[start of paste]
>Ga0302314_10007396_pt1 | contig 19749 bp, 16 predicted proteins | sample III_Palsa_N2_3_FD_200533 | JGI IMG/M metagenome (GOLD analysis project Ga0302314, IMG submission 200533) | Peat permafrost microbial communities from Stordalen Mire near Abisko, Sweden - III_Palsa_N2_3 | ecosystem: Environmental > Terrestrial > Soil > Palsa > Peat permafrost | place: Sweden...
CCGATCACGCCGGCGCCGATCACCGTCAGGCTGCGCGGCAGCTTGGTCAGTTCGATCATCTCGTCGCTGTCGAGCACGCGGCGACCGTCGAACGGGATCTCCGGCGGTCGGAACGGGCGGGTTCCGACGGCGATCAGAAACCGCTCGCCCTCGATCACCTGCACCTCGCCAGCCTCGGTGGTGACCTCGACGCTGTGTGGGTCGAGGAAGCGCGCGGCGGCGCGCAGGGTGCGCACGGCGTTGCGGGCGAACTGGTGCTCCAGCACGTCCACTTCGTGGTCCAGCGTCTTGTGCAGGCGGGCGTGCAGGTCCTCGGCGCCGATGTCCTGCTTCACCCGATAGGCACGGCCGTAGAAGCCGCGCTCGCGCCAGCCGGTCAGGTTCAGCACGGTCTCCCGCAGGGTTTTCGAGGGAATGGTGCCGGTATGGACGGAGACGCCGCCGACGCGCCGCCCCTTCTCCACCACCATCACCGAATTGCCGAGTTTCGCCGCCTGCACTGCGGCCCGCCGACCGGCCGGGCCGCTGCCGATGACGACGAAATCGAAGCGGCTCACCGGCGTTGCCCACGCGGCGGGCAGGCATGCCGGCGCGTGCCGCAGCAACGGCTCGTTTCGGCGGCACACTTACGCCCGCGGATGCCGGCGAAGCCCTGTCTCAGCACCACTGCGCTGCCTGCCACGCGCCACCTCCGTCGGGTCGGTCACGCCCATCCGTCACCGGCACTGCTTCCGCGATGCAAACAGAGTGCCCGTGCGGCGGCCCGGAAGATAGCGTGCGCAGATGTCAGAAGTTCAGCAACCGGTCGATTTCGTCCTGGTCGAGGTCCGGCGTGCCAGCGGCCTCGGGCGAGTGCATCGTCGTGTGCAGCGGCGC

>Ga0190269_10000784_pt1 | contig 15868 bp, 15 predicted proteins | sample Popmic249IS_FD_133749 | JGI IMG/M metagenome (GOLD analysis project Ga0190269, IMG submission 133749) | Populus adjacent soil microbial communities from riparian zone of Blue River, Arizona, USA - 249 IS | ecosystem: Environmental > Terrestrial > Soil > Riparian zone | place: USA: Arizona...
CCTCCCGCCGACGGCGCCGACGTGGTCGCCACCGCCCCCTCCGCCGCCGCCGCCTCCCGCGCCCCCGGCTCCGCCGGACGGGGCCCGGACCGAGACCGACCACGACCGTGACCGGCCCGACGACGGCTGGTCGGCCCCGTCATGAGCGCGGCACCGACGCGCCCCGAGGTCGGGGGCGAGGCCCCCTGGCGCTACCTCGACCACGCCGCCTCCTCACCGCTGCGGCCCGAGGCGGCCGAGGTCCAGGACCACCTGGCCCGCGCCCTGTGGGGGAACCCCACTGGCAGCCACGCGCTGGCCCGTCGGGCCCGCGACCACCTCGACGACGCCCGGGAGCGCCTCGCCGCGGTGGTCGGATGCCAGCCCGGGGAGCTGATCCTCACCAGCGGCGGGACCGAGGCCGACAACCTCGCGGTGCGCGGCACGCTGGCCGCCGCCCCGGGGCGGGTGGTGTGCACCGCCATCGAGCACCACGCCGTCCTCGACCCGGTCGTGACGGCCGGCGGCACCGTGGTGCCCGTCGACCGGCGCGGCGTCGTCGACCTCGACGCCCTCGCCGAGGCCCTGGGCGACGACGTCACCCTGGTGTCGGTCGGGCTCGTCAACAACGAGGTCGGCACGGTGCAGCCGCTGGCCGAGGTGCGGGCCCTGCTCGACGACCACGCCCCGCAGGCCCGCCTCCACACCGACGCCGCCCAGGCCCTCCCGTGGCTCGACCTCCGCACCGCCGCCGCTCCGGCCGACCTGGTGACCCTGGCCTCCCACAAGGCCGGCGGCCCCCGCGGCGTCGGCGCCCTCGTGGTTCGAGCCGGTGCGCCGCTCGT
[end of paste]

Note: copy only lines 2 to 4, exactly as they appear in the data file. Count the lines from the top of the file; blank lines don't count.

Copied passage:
CCGATCACGCCGGCGCCGATCACCGTCAGGCTGCGCGGCAGCTTGGTCAGTTCGATCATCTCGTCGCTGTCGAGCACGCGGCGACCGTCGAACGGGATCTCCGGCGGTCGGAACGGGCGGGTTCCGACGGCGATCAGAAACCGCTCGCCCTCGATCACCTGCACCTCGCCAGCCTCGGTGGTGACCTCGACGCTGTGTGGGTCGAGGAAGCGCGCGGCGGCGCGCAGGGTGCGCACGGCGTTGCGGGCGAACTGGTGCTCCAGCACGTCCACTTCGTGGTCCAGCGTCTTGTGCAGGCGGGCGTGCAGGTCCTCGGCGCCGATGTCCTGCTTCACCCGATAGGCACGGCCGTAGAAGCCGCGCTCGCGCCAGCCGGTCAGGTTCAGCACGGTCTCCCGCAGGGTTTTCGAGGGAATGGTGCCGGTATGGACGGAGACGCCGCCGACGCGCCGCCCCTTCTCCACCACCATCACCGAATTGCCGAGTTTCGCCGCCTGCACTGCGGCCCGCCGACCGGCCGGGCCGCTGCCGATGACGACGAAATCGAAGCGGCTCACCGGCGTTGCCCACGCGGCGGGCAGGCATGCCGGCGCGTGCCGCAGCAACGGCTCGTTTCGGCGGCACACTTACGCCCGCGGATGCCGGCGAAGCCCTGTCTCAGCACCACTGCGCTGCCTGCCACGCGCCACCTCCGTCGGGTCGGTCACGCCCATCCGTCACCGGCACTGCTTCCGCGATGCAAACAGAGTGCCCGTGCGGCGGCCCGGAAGATAGCGTGCGCAGATGTCAGAAGTTCAGCAACCGGTCGATTTCGTCCTGGTCGAGGTCCGGCGTGCCAGCGGCCTCGGGCGAGTGCATCGTCGTGTGCAGCGGCGC

>Ga0190269_10000784_pt1 | contig 15868 bp, 15 predicted proteins | sample Popmic249IS_FD_133749 | JGI IMG/M metagenome (GOLD analysis project Ga0190269, IMG submission 133749) | Populus adjacent soil microbial communities from riparian zone of Blue River, Arizona, USA - 249 IS | ecosystem: Environmental > Terrestrial > Soil > Riparian zone | place: USA: Arizona...
CCTCCCGCCGACGGCGCCGACGTGGTCGCCACCGCCCCCTCCGCCGCCGCCGCCTCCCGCGCCCCCGGCTCCGCCGGACGGGGCCCGGACCGAGACCGACCACGACCGTGACCGGCCCGACGACGGCTGGTCGGCCCCGTCATGAGCGCGGCACCGACGCGCCCCGAGGTCGGGGGCGAGGCCCCCTGGCGCTACCTCGACCACGCCGCCTCCTCACCGCTGCGGCCCGAGGCGGCCGAGGTCCAGGACCACCTGGCCCGCGCCCTGTGGGGGAACCCCACTGGCAGCCACGCGCTGGCCCGTCGGGCCCGCGACCACCTCGACGACGCCCGGGAGCGCCTCGCCGCGGTGGTCGGATGCCAGCCCGGGGAGCTGATCCTCACCAGCGGCGGGACCGAGGCCGACAACCTCGCGGTGCGCGGCACGCTGGCCGCCGCCCCGGGGCGGGTGGTGTGCACCGCCATCGAGCACCACGCCGTCCTCGACCCGGTCGTGACGGCCGGCGGCACCGTGGTGCCCGTCGACCGGCGCGGCGTCGTCGACCTCGACGCCCTCGCCGAGGCCCTGGGCGACGACGTCACCCTGGTGTCGGTCGGGCTCGTCAACAACGAGGTCGGCACGGTGCAGCCGCTGGCCGAGGTGCGGGCCCTGCTCGACGACCACGCCCCGCAGGCCCGCCTCCACACCGACGCCGCCCAGGCCCTCCCGTGGCTCGACCTCCGCACCGCCGCCGCTCCGGCCGACCTGGTGACCCTGGCCTCCCACAAGGCCGGCGGCCCCCGCGGCGTCGGCGCCCTCGTGGTTCGAGCCGGTGCGCCGCTCGT